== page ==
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starting point: The Philip Ball reading, Pattern Formation in Nature, provided a starting point for my idea generation. The reading highlighted the comparable features found in nature between species, land and other forms, which indicate self-regulating interactions between different components in nature. I particularly found the spontaneous, yet purposeful nature of pattern formation to be quite interesting.

583593 Angela Mok

The lecture also highlighted that not all patterns are visible to the human eye, and that there are unlimited ways in which we can view the world.


water across sea


Movement inturn creates landforms



recycling/ creating new continental crust

across land sand dunes

volcanic eruptions

plate tectonics


chemistry landforms


finger prints


visible to the human eye


brainstorm: patterns found in nature hidden from the human eye reoccurring

plants animals



light spectrum

gamma rays complex systems

583593 Angela Mok

defensive mechanisms/ adaptations



The southern-three-banded armadillo has a shell adaptation which acts like 'armour' to protect the animal from prey. When provoked, the armadillo will roll up into a ball-like form (as show in the photo), completely encasing its 'soft' tissue from harm. The shell is divided into three main segments with a curved part at the bottom. The shell is laced with a repetition of small, rounded cubes. Once rolled up in it's ball-like form, smooth sections may also be visible between each of the three segments. The southern-three-banded armadillo is the only species of armadillo that can form the ball-shaped form. Thus, the patterns formed by these shells differ from other species of armadillo. The shell's of other armadillo species can display even more complex patterns, such as triangular patterns mixed in with cubes.

Each armadillo shell is slightly different, much like human beings fingerprints, displaying different combination of patterns.

583593 Angela Mok

the armadillo

natural form

After brainstorming a selection of ideas, the natural form of animal adaptations intrigued me the most. It was interesting to see how patterns could be incorporated into an animals anatomy, showing how even though they occur spontaneously, patterns in nature act to serve a purpose.

An interesting concept which came up whilst I was researching the armadillo, was the use of its shell in architecture. Many architects have used the overlapping shell as an inspiration for roof designs, often referring to the technique as 'armadillo'.

Drawing from the industrial-feel of the SECC, as well as the original purpose of the armadillo shell, I would like to create my lantern to have an armour-like quality. By combining the main pattern of the overlapping segments with the sub-pattern of the geometric shapes, I would consider affixing the lantern onto the shoulder or forearm of the wearer to further represent the idea of armour.

583593 Angela Mok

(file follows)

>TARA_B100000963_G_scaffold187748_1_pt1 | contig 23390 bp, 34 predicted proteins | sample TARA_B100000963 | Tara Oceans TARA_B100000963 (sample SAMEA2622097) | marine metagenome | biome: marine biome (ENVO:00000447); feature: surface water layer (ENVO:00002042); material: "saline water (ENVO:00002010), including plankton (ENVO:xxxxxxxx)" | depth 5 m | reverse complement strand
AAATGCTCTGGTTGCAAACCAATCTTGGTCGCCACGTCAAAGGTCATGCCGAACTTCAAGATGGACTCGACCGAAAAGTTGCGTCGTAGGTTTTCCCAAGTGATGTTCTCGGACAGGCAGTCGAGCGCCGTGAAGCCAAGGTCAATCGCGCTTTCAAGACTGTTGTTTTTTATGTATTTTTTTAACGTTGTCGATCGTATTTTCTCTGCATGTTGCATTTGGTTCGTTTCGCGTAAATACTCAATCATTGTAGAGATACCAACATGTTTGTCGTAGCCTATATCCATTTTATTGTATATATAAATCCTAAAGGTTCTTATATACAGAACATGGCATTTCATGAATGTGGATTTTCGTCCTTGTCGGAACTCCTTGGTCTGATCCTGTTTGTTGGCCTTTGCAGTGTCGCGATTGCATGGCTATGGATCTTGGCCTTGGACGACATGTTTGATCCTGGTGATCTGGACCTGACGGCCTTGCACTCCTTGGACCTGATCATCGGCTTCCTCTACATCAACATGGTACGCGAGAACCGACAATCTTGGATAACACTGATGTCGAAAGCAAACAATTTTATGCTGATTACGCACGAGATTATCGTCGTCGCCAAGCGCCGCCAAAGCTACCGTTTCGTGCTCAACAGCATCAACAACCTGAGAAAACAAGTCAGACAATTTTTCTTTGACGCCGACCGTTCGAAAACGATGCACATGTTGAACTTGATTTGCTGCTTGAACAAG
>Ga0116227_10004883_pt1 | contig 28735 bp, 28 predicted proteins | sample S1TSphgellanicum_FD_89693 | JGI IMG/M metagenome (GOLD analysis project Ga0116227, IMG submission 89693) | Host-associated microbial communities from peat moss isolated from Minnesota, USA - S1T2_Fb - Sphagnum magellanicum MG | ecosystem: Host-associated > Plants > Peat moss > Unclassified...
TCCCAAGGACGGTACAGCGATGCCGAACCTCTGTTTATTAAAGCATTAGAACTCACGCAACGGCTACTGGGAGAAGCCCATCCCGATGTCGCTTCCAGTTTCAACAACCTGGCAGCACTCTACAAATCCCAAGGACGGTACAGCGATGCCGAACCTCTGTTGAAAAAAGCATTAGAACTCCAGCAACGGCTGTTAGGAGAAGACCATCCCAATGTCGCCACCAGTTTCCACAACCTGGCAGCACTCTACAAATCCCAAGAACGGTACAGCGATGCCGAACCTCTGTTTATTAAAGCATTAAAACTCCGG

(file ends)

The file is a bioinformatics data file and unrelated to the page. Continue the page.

the armadillo


I found the Scottish Exhibition Conference Center (SECC) in Glasgow, Ireland to take this literal interpretation of the armadillo shell to be highly intriguing. The exterior of the auditorium is made with aluminium-clad shells which reflect sunlight. By night it can also be lit up from within, creating a prominent feature on the Glasgow skyline. The building is often described as 'industrial' due to its construction materials.

Continuing with the concept of patterns found among animal adaptations, the butterfly wing struck me as the most obvious. Just like the armadillo shell, each pair of wings are unique in design. They act as a camouflage, some even symbolise a set of eyes, to warn off predators and protect themselves. The wings also release pheromones and used to attract mates. The average butterfly wing consists four segments, two larger portions on top and two smaller portions bellow. They have 'veins' that run through the portions, further segmenting each into smaller sections. In some cases, they may even look like scales.

A way in which I would utilise these properties in my lantern would be to manipulate the wing structure into more of a petal structure and situate it on the head like a hat. Having varying designs on each wing would also be an interesting idea to grapple with.

583593 Angela Mok

the butterfly

natural form

The patterns which interest me the most are not only the colours, but the sub-divisions of having a pattern within a pattern and also the unique design of each wing. Also the reflective properties of some butterfly wings also act to reflect light, further creating different patterns.

The wave-like patterns of dessert dunes are similar to ripple markings along water, further signifying the similarities shared among patterns found in nature.

They can also be formed in temperate regions where water (precipitation) run across the sand. The latter dunes can be seen along coastlines. Desert dunes not only form visible patterns and markings along the surface of the sand, but it also indicates the wind direction and pattern of which it travels. This fits in with the concept of visible and 'invisible' patterns. Some of the most artistic displays of sand dunes exist in Australia, in particular the sand dunes of western Australia. Pictured here are the Cervantes and Lancelin sand dunes.

I would like to manipulate the patterns of the sand dunes to create a draping across the shoulder/ torso, if picked for my lantern design.

583593 Angela Mok

natural form sand dunes

To expand my thinking, I chose to look at patterns from another perspective- through the form of sand dunes. Sand dunes are caused by winds travelling across the sand of desserts.

references: Ball, P, 2012, Pattern Formation in Nature, AD: Architectural Design, Wiley, 82(2), March, pp. 22-27

583593 Angela Mok


week 1, module 1 task


week 1, module 1 task